Walking School Buses and Bicycle Trains

Explanation: By encouraging groups of students to walk or bicycle to school together, Walking School Buses and Bicycle Trains effectively address a variety of parental concerns about safety.  These programs can be part of an organized school-wide effort, with trained safety leaders and multiple groups walking or bicycling from different neighborhoods to the school. Or informal groups of children can meet up to walk, skateboard, scooter, or ride together. Younger students can be accompanied by an adult volunteer or older student. Walking School Buses and Bike Trains are effective tools for reducing traffic safety risk and improving personal safety.[44] They reduce the risk of bullying and other personal harm by bringing more eyes and ears to the street, a known crime reduction technique. They also build social cohesion and can even reduce tardiness.

Option 1: District supports the creation of Walking School Bus and Bicycle Train programs at each school. 

Rating: 
2

Option 2: District encourages individual schools to promote and organize Walking School Bus and Bicycle Train programs.  If requested by an individual school, District shall work with such school to organize a Walking School Bus and Bicycle Train program.

 
Rating: 
2

Option 3: District requires that individual schools establish and promote regular Walking School Bus or Bicycle Train programs.  Such programs shall occur on a regular basis, at least [one per week].

Rating: 
3

Do not include this element in my policy.

Legal Note on Liability and Walking School Buses: School districts are often concerned about their potential exposure to liability if a child were to be injured while participating in a Walking School Bus or Bicycle Train program.  Although liability rules vary from state to state, districts are generally entirely immune from liability for decisions to simply sponsor or endorse a program such as a Walking School Bus or Bicycle Train program.[45]  Sponsoring a program can involve allowing it to take place, informing families about it, or providing funding or other support.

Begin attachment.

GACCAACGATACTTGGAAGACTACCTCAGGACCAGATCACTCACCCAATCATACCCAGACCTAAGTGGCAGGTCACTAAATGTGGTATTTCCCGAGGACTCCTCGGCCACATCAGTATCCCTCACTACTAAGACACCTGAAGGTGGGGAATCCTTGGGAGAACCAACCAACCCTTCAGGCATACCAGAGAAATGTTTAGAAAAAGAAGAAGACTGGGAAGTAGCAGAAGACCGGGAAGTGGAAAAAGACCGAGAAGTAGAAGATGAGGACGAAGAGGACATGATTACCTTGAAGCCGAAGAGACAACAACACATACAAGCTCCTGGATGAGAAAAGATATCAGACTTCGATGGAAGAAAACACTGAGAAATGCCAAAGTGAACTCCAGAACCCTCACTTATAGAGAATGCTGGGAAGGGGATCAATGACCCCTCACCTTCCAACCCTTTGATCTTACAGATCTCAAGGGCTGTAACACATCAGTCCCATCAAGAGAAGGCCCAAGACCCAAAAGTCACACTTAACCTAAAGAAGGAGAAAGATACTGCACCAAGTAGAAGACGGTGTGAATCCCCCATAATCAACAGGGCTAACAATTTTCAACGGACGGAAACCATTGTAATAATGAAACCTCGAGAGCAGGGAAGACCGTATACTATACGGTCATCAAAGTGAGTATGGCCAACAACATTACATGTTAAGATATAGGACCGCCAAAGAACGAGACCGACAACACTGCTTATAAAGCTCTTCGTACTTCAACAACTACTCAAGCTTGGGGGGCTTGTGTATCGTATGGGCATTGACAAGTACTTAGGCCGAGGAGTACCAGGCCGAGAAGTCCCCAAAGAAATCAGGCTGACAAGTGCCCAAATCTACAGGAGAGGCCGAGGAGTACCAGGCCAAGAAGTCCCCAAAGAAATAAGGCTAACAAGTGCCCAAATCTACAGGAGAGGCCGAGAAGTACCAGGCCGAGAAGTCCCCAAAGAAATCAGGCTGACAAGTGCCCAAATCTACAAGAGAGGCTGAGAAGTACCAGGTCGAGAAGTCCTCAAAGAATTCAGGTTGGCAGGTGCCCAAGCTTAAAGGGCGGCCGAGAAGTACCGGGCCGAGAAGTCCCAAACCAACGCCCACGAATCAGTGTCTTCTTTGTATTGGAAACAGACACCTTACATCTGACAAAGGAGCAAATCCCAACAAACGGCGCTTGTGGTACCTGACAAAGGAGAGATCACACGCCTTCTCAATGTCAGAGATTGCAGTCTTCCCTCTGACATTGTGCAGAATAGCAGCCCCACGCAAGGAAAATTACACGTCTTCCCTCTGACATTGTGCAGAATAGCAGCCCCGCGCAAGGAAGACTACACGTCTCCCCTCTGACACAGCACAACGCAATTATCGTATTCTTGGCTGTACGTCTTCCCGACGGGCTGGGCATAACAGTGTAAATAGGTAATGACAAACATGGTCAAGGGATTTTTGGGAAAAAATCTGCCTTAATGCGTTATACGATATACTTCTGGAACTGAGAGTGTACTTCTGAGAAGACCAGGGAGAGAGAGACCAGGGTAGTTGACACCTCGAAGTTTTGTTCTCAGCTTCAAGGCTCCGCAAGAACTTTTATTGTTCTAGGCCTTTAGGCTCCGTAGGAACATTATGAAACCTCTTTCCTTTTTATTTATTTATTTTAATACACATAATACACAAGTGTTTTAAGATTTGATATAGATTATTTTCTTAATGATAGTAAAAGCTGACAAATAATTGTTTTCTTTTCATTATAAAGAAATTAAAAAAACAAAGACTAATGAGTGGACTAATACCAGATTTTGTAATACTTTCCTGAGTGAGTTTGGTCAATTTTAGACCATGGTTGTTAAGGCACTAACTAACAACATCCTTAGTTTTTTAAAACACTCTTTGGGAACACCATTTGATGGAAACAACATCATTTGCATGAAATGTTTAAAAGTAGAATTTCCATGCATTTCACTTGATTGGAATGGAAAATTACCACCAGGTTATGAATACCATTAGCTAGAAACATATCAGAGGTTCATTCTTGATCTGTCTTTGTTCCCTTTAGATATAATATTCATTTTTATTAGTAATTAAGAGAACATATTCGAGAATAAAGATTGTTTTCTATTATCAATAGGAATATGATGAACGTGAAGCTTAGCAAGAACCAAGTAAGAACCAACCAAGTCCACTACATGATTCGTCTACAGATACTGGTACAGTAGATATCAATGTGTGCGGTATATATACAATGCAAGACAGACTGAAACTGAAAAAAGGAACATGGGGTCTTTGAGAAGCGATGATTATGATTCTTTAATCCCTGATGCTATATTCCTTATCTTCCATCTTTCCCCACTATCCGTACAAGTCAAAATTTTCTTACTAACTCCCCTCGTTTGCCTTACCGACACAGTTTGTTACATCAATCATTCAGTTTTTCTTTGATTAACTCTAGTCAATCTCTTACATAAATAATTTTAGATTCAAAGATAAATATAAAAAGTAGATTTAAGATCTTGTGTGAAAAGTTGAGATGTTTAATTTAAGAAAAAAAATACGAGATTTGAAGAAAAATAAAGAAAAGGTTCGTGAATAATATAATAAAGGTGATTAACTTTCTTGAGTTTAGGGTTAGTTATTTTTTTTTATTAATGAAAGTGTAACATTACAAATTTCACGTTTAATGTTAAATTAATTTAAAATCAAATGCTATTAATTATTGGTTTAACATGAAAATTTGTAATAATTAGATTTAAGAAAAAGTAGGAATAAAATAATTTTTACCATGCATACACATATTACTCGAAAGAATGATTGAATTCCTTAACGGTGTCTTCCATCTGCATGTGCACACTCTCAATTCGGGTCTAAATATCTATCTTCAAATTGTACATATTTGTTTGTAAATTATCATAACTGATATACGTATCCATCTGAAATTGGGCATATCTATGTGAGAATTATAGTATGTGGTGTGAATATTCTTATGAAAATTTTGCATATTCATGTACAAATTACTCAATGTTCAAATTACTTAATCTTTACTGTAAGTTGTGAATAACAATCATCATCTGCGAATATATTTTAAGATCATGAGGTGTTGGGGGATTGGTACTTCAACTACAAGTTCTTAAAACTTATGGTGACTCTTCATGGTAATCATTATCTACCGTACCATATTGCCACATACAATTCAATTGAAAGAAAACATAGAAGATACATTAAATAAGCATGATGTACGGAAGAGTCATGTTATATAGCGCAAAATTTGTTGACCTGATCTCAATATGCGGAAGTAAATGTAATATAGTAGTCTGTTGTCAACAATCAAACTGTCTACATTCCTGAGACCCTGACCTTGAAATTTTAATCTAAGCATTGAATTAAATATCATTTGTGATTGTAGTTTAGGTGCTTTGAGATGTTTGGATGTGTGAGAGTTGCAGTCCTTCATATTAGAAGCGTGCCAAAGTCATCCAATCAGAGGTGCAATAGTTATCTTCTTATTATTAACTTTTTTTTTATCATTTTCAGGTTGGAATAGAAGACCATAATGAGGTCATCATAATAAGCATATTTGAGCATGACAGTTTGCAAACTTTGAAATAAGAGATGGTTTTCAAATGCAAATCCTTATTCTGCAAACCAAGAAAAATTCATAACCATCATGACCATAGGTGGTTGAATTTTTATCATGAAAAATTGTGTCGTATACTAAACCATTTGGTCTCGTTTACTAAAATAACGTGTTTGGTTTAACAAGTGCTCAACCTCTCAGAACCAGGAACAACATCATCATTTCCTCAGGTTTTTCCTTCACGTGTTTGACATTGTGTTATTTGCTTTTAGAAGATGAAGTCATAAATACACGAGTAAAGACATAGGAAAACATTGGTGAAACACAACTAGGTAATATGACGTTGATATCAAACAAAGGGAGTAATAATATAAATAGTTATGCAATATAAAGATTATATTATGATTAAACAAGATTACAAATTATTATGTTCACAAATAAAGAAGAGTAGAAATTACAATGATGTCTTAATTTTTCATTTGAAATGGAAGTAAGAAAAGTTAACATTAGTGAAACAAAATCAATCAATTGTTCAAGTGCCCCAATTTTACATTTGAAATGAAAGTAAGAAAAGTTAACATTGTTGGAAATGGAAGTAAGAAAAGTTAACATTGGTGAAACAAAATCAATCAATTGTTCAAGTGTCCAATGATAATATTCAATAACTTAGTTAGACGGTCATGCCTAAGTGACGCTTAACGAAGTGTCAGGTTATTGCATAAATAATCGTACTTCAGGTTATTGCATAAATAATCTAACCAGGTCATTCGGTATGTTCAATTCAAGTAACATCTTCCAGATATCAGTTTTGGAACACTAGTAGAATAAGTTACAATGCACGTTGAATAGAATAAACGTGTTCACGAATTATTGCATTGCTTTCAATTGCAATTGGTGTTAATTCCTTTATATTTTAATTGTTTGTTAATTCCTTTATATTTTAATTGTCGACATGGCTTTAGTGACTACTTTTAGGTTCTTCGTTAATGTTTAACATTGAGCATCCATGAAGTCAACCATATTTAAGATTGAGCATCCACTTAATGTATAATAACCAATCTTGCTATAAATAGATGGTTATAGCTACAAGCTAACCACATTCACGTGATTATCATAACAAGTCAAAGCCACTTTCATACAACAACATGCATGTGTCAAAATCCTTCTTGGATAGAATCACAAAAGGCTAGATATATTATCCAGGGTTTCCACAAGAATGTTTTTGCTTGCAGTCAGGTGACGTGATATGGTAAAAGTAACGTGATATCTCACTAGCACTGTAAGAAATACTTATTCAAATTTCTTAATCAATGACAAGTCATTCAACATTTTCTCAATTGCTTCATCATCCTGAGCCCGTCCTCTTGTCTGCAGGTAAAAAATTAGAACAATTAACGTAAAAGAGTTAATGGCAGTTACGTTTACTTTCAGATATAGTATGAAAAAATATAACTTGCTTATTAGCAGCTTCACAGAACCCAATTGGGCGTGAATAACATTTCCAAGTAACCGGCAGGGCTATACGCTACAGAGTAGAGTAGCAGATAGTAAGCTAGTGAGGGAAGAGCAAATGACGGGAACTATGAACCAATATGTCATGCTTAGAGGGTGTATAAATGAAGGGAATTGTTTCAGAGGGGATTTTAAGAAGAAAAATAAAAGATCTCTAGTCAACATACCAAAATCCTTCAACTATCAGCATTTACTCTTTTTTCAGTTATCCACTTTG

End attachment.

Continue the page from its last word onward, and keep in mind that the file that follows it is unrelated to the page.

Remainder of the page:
In some states, districts are also protected from liability for running or implementing programs like a Walking School Bus or Bicycle Train program.[46] In other states they are not.[47] This means that running a program may involve more risk of liability.  However, districts can still implement Walking School Buses and Bicycle Trains, and they can limit their liability risk by taking commonsense steps.  For example, they should develop safety rules for the programs, anticipate possible hazards to participants, and, where possible, implement reasonable precautions to avoid such hazards.

Legal Note on Criminal Background Checks: As school districts increasingly require volunteers to undergo criminal background checks, adults supervising Walking School Bus and Bicycle Train programs may be subject to these same rules.

State laws regarding criminal background checks of school volunteers vary greatly in breadth and scope. Background checks are required in some states[48] and are optional in others;[49] in those states with no explicit law, the decision will fall to individual districts.[50] The requirement may extend only to volunteers who have certain specified levels of contact with students,[51] or may contain an exclusion for parents, guardians, or even grandparents of district students.[52] Some states require fingerprinting as part of the criminal background check of school volunteers[53] and some states require presentation of government-issued identification.[54]